As a start, the campaign aims to begin conversations on menstrual health with five hundred adolescents and youth in Delhi through offline platforms, and through this community mobilise support to create Period Friendly Institutions out of educational institutes in the city.

Find out more about the campaign here.

A native of Bhagalpur district – Bihar, Shalini Jha believes in equal rights for all genders and wants to work for a gender-equal and just society. In the past she’s had a year-long association as a community leader with Haiyya: Organise for Action’s Health Over Stigma campaign. She’s pursuing a Master’s in Literature with Ambedkar University, Delhi and as an MHM Fellow with YKA, recently launched ‘Project अल्हड़ (Alharh)’.

She says, “Bihar is ranked the lowest in India’s SDG Index 2019 for India. Hygienic and comfortable menstruation is a basic human right and sustainable development cannot be ensured if menstruators are deprived of their basic rights.” Project अल्हड़ (Alharh) aims to create a robust sensitised community in Bhagalpur to collectively spread awareness, break the taboo, debunk myths and initiate fearless conversations around menstruation. The campaign aims to reach at least 6000 adolescent girls from government and private schools in Baghalpur district in 2020.

Read more about the campaign here.

A psychologist and co-founder of a mental health NGO called Customize Cognition, Ritika forayed into the space of menstrual health and hygiene, sexual and reproductive healthcare and rights and gender equality as an MHM Fellow with YKA. She says, “The experience of working on MHM/SRHR and gender equality has been an enriching and eye-opening experience. I have learned what’s beneath the surface of the issue, be it awareness, lack of resources or disregard for trans men, who also menstruate.”

The Transmen-ses campaign aims to tackle the issue of silence and disregard for trans men’s menstruation needs, by mobilising gender sensitive health professionals and gender neutral restrooms in Lucknow.

Read more about the campaign here.

A Computer Science engineer by education, Nitisha started her career in the corporate sector, before realising she wanted to work in the development and social justice space. Since then, she has worked with Teach For India and Care India and is from the founding batch of Indian School of Development Management (ISDM), a one of its kind organisation creating leaders for the development sector through its experiential learning post graduate program.

As a Youth Ki Awaaz Menstrual Health Fellow, Nitisha has started Let’s Talk Period, a campaign to mobilise young people to switch to sustainable period products. She says, “80 lakh women in Delhi use non-biodegradable sanitary products, generate 3000 tonnes of menstrual waste, that takes 500-800 years to decompose; which in turn contributes to the health issues of all menstruators, increased burden of waste management on the city and harmful living environment for all citizens.

Let’s Talk Period aims to change this by

Find out more about her campaign here.

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A former Assistant Secretary with the Ministry of Women and Child Development in West Bengal for three months, Lakshmi Bhavya has been championing the cause of menstrual hygiene in her district. By associating herself with the Lalana Campaign, a holistic menstrual hygiene awareness campaign which is conducted by the Anahat NGO, Lakshmi has been slowly breaking taboos when it comes to periods and menstrual hygiene.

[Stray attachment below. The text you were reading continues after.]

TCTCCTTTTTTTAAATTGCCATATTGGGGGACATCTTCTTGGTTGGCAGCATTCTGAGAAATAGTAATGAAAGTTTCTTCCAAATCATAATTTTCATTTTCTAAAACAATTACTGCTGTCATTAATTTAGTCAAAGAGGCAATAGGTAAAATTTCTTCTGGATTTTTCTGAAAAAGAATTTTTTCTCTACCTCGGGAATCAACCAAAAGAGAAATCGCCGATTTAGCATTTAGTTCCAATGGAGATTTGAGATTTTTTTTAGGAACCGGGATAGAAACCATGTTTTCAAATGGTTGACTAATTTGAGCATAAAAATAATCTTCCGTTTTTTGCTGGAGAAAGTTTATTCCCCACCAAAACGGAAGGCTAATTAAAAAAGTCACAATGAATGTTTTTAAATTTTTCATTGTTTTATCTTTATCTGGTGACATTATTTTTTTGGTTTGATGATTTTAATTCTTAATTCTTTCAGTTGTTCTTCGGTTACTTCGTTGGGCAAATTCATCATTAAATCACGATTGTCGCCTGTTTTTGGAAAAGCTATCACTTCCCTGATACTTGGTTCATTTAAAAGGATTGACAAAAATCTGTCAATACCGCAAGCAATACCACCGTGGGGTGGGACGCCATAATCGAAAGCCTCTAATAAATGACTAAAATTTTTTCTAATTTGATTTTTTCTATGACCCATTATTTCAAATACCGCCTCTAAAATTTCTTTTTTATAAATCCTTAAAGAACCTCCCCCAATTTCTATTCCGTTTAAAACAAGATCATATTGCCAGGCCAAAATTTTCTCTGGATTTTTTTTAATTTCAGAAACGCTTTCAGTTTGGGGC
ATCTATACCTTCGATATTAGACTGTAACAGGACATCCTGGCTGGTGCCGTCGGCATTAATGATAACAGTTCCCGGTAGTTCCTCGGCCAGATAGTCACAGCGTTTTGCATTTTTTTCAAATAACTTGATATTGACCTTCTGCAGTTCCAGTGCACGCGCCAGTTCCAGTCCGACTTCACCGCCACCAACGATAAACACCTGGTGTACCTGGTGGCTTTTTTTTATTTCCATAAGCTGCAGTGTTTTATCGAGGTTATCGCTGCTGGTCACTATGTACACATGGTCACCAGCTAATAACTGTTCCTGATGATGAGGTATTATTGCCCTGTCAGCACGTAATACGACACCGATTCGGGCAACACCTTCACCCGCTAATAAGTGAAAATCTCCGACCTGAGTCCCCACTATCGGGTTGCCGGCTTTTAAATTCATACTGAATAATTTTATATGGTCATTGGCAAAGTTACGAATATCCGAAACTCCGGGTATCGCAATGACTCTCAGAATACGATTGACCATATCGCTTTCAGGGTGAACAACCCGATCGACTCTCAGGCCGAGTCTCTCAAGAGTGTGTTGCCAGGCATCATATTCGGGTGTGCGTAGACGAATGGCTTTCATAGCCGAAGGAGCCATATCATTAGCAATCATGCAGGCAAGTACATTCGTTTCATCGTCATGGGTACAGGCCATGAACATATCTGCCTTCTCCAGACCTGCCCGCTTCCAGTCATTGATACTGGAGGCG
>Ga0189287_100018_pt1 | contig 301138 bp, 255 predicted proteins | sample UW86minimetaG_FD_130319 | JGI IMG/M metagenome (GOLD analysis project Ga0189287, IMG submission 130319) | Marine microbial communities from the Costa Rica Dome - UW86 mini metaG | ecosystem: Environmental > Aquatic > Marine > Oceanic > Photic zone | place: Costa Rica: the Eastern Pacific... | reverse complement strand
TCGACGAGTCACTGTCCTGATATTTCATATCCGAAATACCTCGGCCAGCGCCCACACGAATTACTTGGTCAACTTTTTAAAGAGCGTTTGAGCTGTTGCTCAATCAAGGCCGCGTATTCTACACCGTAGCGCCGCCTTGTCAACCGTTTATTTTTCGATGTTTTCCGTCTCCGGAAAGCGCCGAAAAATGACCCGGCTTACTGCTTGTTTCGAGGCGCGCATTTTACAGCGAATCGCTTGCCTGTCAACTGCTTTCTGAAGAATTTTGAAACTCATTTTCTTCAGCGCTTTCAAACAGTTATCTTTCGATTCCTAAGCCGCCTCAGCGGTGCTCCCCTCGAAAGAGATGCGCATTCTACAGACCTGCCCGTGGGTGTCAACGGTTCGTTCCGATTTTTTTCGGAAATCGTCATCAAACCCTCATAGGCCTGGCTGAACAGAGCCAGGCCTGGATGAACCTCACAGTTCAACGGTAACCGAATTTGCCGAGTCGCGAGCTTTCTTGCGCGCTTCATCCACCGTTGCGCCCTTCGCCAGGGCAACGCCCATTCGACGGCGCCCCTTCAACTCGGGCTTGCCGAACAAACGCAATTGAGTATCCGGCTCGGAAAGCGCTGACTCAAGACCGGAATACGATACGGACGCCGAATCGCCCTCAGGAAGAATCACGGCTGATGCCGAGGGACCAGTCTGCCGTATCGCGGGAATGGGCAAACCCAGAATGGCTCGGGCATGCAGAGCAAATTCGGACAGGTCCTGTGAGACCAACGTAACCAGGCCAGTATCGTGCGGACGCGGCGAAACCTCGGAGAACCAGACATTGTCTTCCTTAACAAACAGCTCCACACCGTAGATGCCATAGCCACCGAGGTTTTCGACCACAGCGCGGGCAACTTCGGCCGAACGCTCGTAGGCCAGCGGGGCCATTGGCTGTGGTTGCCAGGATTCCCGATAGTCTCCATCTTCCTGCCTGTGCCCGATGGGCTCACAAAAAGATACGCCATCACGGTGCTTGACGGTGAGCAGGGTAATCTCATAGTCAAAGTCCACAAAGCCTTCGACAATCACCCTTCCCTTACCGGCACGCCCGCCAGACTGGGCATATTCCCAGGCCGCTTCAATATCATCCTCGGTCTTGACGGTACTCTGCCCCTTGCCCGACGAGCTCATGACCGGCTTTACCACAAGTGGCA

A Gender Rights Activist working with the tribal and marginalized communities in india, Srilekha is a PhD scholar working on understanding body and sexuality among tribal girls, to fill the gaps in research around indigenous women and their stories. Srilekha has worked extensively at the grassroots level with community based organisations, through several advocacy initiatives around Gender, Mental Health, Menstrual Hygiene and Sexual and Reproductive Health Rights (SRHR) for the indigenous in Jharkhand, over the last 6 years.

Srilekha has also contributed to sustainable livelihood projects and legal aid programs for survivors of sex trafficking. She has been conducting research based programs on maternal health, mental health, gender based violence, sex and sexuality. Her interest lies in conducting workshops for young people on life skills, feminism, gender and sexuality, trauma, resilience and interpersonal relationships.

A Guwahati-based college student pursuing her Masters in Tata Institute of Social Sciences, Bidisha started the #BleedwithDignity campaign on the technology platform Change.org, demanding that the Government of Assam install
biodegradable sanitary pad vending machines in all government schools across the state. Her petition on Change.org has already gathered support from over 90000 people and continues to grow.

Bidisha was selected in Change.org’s flagship program ‘She Creates Change’ having run successful online advocacy
campaigns, which were widely recognised. Through the #BleedwithDignity campaign; she organised and celebrated World Menstrual Hygiene Day, 2019 in Guwahati, Assam by hosting a wall mural by collaborating with local organisations. The initiative was widely covered by national and local media, and the mural was later inaugurated by the event’s chief guest Commissioner of Guwahati Municipal Corporation (GMC) Debeswar Malakar, IAS.